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Elgar – Where Corals Lie

Julia Sitkovetsky (soprano), Christopher Glynn (piano) (Chandos)

Our rating 
3.0 out of 5 star rating 3.0

Where Corals Lie: Sea Pictures, Op. 37; The Shepherd’s Song; A Song of Autumn etc
Julia Sitkovetsky (soprano), Christopher Glynn (piano)
Chandos CHAN 20236   63:38 mins


This is my first encounter with Julia Sitkovetsky’s singing, so I take on trust her admired stage presence and ability to nail stratospheric coloratura, though neither quality is much called for in this recital of Elgar songs. What counts in this repertoire is not only character, but also an engagement with text combined with an ability to communicate. It was perhaps not wise to begin with the well-loved Sea Pictures, already embedded in people’s minds through such recordings as Janet Baker’s plangently expressive account with superbly atmospheric orchestral playing under Barbirolli’s baton. Furthermore, the cycle was originally intended for a contralto or mezzo voice, and therefore set in more brooding keys than those the songs have been transposed to fit the soprano range here. Sitkovetsky sings them decently but not outstandingly, and even in the opening song there is a disturbing beat to her vibrato when she plunges to the low notes of ‘On the shadowy sand’.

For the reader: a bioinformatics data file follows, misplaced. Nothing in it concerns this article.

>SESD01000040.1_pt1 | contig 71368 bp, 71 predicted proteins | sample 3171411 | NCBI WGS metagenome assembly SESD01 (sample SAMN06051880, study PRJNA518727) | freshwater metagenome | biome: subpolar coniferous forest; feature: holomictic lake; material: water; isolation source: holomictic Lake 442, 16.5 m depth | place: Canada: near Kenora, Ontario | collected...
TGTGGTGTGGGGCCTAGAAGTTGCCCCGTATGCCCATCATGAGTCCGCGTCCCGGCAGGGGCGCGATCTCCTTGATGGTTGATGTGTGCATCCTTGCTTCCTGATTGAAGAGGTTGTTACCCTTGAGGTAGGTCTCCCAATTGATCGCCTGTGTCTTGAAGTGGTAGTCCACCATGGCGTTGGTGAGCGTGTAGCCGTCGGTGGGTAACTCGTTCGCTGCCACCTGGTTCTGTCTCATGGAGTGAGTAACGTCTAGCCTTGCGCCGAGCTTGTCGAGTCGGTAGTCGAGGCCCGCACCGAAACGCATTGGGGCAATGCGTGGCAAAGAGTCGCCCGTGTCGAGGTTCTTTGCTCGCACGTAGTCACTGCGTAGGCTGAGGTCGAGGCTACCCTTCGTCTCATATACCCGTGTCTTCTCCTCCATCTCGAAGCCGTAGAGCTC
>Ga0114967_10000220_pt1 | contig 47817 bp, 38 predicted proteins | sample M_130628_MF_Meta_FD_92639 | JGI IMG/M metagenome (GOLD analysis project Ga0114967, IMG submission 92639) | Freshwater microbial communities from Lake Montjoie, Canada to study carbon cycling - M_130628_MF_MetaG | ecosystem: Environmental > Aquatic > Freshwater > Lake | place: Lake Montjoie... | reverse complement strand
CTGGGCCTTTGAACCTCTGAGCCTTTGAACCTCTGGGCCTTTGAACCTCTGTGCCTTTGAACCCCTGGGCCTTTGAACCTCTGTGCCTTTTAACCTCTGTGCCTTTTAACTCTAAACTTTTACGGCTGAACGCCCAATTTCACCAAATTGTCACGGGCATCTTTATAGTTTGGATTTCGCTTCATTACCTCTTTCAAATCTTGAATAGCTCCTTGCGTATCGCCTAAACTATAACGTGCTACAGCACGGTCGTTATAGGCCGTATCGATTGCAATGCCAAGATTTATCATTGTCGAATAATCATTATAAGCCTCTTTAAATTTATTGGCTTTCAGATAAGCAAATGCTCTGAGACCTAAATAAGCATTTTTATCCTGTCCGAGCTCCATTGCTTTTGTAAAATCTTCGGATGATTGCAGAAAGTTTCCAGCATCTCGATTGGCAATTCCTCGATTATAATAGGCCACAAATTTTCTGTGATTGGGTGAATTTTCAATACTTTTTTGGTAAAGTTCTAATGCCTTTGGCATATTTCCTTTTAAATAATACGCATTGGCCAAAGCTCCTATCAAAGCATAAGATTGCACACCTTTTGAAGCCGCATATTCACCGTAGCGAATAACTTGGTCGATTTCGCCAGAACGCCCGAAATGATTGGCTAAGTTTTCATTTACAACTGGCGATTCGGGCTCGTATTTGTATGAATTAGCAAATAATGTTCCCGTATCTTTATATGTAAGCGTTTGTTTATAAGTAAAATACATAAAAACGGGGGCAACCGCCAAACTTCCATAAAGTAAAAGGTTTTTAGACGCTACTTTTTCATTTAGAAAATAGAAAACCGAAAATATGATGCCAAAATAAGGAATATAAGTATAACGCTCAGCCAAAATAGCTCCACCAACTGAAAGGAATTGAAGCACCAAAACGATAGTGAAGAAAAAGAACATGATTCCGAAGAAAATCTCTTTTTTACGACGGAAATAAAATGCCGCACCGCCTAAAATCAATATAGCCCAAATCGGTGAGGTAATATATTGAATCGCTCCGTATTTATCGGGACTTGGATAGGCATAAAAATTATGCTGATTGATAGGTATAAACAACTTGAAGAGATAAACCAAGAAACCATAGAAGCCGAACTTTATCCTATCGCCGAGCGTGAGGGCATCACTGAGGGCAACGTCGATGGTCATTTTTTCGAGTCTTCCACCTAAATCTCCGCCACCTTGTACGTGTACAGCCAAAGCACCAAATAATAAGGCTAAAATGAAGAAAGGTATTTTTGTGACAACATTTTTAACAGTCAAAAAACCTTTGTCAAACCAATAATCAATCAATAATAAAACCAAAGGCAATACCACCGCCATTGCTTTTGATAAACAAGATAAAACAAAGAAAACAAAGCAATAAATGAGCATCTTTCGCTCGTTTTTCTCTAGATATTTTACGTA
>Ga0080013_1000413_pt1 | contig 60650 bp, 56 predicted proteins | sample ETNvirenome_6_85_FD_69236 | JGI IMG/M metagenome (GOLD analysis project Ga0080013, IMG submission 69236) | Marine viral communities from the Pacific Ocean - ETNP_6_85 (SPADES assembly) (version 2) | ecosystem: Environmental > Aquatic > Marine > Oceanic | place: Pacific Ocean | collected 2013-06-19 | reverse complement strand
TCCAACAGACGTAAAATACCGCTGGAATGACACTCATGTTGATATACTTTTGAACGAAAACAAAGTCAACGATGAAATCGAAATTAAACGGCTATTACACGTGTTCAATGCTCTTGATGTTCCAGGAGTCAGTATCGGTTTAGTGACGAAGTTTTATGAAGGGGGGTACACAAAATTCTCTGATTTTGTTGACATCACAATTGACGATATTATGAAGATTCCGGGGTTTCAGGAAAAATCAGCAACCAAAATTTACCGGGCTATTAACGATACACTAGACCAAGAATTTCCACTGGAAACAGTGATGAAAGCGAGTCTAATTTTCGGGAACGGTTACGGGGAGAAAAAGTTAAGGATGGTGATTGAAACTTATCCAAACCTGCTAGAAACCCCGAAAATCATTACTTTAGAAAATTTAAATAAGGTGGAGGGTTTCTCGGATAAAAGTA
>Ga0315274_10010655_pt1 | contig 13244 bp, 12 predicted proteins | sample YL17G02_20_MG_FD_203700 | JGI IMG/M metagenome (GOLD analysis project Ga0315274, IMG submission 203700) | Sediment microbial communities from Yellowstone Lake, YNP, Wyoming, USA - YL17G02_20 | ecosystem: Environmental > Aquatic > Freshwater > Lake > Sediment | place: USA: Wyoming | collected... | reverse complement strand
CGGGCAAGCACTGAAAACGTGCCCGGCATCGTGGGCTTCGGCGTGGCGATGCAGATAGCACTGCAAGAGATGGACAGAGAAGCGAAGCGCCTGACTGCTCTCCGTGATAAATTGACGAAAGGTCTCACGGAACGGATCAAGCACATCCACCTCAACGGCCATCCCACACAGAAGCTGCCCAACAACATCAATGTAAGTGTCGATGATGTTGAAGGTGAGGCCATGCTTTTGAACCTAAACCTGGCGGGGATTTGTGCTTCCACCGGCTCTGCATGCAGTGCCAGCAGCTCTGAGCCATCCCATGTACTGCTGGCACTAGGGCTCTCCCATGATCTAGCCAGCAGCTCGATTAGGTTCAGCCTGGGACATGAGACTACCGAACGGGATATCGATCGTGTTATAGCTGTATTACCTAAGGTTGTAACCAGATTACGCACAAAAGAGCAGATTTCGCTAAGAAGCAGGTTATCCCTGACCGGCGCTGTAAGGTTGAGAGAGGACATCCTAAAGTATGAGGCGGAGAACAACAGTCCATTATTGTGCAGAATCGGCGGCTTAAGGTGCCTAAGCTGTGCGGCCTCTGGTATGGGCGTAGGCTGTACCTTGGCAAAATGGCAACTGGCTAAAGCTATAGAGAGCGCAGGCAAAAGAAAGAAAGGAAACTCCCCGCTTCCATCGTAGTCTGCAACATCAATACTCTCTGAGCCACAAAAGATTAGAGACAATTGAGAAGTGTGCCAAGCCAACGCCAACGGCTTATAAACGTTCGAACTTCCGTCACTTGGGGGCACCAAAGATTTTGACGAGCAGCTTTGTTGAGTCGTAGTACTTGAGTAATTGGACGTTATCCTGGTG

The risk of comparison is reduced in the rest of the disc. One of the most beautiful items, ‘Queen Mary’s Song’, comes across attractively with a fine lilt in Christopher Glynn’s accompaniment. But it really needs a pianist of greater calibre to raise the rather clumping piano writing for the Two Songs, Op. 60 to something arresting. Furthermore, a quick comparison with such a pianist, Malcolm Martineau, on SOMM’s album of Elgar songs finds singers Catherine Wyn-Rogers, Neil Mackie and Christopher Maltman, even if less fresh-voiced, much more engaged with the song texts and their expression.


Daniel Jaffé